"Mary, the wife of John Goffe of Rochester, being afflicted with a long illness, removed to her father's house at West Mulling, about nine miles from her own. There she died on 4th June, this present year, 1691. "The day before her departur... Read more of The Dying Mother {101} at Scary Stories.caInformational Site Network Informational
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The Propagating House

I will only give a description of a lean-to of the cheapest kind, for
which any common hot-bed sash, six feet long, can be used.

Choose for a location the south side of a hill, as, by making the house
almost entirely underground, a great deal of building material can be
saved. Excavate the ground as for a cellar--say five feet deep on the
upper side, seven feet wide, and of any length to suit convenience, and
the number of plants you wish to grow. Inside of the excavation set
posts or scantlings, the upper row to be seven feet long above the
ground, and two feet below the ground; the lower row four and one-half
feet above the ground, so that the roof will have about two and
one-half feet pitch. Upon these nail the rafters, of two-inch planks.
Then take boards, say common inch-plank, and set them up behind the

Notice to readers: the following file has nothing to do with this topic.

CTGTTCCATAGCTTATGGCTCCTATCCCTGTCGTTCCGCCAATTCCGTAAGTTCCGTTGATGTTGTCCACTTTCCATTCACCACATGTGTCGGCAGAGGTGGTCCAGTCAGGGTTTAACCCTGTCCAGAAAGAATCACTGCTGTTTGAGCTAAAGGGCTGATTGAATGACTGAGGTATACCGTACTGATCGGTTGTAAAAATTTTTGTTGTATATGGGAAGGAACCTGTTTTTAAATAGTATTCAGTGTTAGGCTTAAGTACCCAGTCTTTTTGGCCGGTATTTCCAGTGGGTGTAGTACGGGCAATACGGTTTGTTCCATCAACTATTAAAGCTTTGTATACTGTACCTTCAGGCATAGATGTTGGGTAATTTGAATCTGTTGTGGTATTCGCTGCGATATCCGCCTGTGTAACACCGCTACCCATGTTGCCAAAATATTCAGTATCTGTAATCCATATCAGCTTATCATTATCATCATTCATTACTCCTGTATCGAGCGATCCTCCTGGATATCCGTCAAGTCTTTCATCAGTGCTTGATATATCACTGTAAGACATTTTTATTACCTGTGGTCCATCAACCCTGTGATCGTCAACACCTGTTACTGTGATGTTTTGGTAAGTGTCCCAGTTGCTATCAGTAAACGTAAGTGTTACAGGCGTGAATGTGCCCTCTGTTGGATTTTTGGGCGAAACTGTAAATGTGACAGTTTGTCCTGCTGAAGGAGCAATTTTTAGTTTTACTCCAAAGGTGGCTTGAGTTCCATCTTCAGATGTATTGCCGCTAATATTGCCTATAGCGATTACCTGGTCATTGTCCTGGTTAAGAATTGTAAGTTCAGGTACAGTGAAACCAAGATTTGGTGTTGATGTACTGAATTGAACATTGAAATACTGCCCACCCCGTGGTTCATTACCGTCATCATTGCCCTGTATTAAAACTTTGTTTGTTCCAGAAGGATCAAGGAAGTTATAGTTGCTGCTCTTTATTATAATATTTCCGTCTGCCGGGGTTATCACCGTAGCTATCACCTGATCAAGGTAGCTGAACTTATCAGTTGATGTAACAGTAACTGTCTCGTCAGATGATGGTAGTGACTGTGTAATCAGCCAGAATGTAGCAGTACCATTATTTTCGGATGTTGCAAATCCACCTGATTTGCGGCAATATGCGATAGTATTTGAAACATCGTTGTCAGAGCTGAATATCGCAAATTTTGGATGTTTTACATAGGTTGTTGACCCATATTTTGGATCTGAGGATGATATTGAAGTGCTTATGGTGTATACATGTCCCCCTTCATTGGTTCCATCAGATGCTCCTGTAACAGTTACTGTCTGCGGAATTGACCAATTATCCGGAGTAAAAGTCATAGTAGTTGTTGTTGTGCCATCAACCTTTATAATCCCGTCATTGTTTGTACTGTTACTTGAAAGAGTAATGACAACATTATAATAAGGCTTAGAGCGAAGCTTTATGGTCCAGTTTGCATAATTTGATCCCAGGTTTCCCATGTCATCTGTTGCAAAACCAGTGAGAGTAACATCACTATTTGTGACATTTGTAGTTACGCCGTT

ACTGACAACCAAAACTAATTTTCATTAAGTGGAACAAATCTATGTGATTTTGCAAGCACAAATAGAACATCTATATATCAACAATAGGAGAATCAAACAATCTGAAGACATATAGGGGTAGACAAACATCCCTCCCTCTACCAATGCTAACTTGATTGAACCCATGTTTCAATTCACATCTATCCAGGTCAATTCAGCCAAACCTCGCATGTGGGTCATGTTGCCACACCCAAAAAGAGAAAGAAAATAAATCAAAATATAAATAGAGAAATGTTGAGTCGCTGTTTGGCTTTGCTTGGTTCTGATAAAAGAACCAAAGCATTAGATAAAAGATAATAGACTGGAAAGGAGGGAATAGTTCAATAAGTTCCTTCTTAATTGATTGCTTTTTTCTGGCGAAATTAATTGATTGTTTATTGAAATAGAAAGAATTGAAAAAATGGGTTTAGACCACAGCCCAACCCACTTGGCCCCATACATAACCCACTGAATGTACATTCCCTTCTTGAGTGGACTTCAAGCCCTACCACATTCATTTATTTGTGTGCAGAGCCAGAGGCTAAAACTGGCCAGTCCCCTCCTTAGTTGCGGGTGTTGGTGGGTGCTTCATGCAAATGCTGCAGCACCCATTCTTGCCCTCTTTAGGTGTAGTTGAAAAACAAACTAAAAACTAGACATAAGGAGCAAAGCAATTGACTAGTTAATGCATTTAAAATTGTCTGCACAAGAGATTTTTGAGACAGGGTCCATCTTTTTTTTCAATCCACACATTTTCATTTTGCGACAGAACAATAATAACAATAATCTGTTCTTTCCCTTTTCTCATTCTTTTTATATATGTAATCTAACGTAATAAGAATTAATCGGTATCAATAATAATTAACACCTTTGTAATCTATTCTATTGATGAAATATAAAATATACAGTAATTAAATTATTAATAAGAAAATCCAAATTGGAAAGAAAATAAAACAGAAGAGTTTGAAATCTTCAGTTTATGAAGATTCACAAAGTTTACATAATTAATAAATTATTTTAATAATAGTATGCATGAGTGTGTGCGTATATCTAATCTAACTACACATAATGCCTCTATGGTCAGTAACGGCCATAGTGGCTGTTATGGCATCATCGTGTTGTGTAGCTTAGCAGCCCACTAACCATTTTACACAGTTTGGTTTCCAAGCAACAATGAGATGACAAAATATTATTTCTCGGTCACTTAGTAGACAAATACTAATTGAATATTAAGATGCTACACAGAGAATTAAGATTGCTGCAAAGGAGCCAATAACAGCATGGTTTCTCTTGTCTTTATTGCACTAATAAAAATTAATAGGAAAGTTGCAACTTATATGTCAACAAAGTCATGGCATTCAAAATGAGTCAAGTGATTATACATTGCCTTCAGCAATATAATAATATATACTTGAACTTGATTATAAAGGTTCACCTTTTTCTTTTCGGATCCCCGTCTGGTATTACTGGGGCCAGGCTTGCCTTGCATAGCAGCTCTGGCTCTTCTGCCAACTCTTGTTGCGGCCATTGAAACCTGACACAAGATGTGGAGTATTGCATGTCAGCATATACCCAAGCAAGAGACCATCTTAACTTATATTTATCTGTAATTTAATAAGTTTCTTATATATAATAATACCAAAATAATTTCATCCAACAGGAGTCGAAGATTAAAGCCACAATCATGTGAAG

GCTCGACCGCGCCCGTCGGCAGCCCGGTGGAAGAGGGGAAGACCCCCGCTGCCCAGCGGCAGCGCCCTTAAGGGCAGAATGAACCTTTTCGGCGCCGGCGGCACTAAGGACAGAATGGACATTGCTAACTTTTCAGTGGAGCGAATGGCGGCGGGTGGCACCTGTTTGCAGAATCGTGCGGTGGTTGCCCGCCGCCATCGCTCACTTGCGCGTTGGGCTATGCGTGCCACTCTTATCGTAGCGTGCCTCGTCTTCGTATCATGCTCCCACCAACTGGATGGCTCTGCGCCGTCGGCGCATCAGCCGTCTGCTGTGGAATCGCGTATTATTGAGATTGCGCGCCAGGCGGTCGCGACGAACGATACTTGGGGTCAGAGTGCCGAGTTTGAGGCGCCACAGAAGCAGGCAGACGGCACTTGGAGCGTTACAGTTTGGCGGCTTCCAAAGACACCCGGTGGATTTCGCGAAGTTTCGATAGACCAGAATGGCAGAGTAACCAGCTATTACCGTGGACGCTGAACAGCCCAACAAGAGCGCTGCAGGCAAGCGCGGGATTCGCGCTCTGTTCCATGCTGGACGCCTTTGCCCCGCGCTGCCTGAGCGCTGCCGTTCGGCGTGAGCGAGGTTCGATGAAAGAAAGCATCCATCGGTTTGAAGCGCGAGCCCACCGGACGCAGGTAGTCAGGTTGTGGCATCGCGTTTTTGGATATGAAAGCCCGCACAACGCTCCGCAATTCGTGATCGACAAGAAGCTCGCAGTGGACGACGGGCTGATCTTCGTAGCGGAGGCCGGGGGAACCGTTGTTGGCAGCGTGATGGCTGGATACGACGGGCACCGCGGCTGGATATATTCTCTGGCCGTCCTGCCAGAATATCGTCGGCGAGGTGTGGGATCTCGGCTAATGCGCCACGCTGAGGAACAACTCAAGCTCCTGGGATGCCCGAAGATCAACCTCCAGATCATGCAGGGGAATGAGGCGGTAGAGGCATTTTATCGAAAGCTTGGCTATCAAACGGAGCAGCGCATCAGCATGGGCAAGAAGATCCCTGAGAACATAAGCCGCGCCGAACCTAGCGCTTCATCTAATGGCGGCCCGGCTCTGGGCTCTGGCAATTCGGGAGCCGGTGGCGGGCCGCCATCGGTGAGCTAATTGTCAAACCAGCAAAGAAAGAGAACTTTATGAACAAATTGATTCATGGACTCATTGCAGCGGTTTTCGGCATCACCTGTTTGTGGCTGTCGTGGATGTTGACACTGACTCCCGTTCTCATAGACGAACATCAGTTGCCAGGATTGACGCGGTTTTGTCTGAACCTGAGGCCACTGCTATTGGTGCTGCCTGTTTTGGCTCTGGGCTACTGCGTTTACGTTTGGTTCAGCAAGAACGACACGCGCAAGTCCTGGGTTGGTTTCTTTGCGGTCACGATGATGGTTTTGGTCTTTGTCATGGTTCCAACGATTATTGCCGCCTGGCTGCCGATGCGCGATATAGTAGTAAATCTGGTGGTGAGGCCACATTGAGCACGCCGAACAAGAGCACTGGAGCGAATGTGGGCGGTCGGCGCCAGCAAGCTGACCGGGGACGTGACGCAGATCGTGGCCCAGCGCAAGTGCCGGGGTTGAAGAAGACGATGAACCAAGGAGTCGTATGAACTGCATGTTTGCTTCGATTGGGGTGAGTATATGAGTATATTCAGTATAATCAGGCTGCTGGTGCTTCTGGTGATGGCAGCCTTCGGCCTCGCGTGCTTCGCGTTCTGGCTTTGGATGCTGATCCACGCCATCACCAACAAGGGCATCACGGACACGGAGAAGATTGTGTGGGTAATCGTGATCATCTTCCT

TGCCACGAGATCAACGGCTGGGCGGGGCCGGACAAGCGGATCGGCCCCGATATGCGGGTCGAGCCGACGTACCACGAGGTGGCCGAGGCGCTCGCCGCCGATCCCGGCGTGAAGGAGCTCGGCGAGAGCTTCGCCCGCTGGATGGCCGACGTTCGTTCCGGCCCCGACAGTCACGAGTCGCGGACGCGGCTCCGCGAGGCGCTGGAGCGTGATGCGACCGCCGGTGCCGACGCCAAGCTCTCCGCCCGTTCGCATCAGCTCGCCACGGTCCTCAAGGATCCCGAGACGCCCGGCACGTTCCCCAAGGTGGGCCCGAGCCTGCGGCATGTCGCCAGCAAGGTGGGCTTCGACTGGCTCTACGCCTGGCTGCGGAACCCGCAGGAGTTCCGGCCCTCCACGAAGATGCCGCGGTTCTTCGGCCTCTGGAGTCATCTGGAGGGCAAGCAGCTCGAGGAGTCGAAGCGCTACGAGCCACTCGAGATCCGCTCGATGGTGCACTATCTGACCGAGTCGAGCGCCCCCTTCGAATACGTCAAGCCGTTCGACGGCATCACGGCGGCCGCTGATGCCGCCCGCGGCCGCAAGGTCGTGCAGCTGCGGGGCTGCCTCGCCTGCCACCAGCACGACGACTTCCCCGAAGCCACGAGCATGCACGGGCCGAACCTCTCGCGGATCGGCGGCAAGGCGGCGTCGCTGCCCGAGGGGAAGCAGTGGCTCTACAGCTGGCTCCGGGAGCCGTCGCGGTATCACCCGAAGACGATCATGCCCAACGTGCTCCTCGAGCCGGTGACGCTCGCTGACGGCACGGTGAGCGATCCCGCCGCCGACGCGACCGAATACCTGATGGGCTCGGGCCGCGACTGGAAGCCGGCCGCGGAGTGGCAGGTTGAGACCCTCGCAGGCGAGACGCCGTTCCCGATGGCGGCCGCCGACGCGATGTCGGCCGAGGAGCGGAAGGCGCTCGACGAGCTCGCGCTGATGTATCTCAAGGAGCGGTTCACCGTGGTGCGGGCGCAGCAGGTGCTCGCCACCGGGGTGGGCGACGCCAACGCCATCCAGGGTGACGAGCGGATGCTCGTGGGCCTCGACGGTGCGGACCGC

posts, one above the other, to prevent the earth from falling in. This
will make all the wall that is needed on both sides. On the ends,
boards can be nailed to both sides of the posts, and the intervening
space tilled with spent tan or saw-dust. Upon the rafters place the
sash on the lower side; the upper side may be covered with boards or
shingles, where also the ventilating holes can be left, to be closed
with trap-doors. The house is to be divided into two compartments--the
furnace-room on one end, about eight feet long, and the propagating
house, The furnace is below the ground, say four feet long, the flue to
be made of brick, and to extend under the whole length of the bench. To
make the flue, lay a row of bricks flat and crosswise; on the ends of
these place two others on their edges, and across the top lay a row
flat, in the same way as the bottom ones were placed. This gives the
flue four inches by eight in the clear. The flue should rise rather
abruptly from the furnace, say about a foot; it can then be carried
fifty feet with, say six to nine inches rise, and still have sufficient
draft. Inside of the propagating room we have again two
compartments--the propagating bench, nearest to the furnace, and a
shelf for the reception of the young plants, after their first
transplanting from the cutting-pots or boxes. Make a shelf or table
along the whole length of the house; at the lower end it should be
about eighteen inches from the glass, and five feet wide. To a house
of, say fifty feet, the propagating bench may be, say twelve feet long,
and the room below it and around the flue should be inclosed with
boards, as it will keep the heat better.

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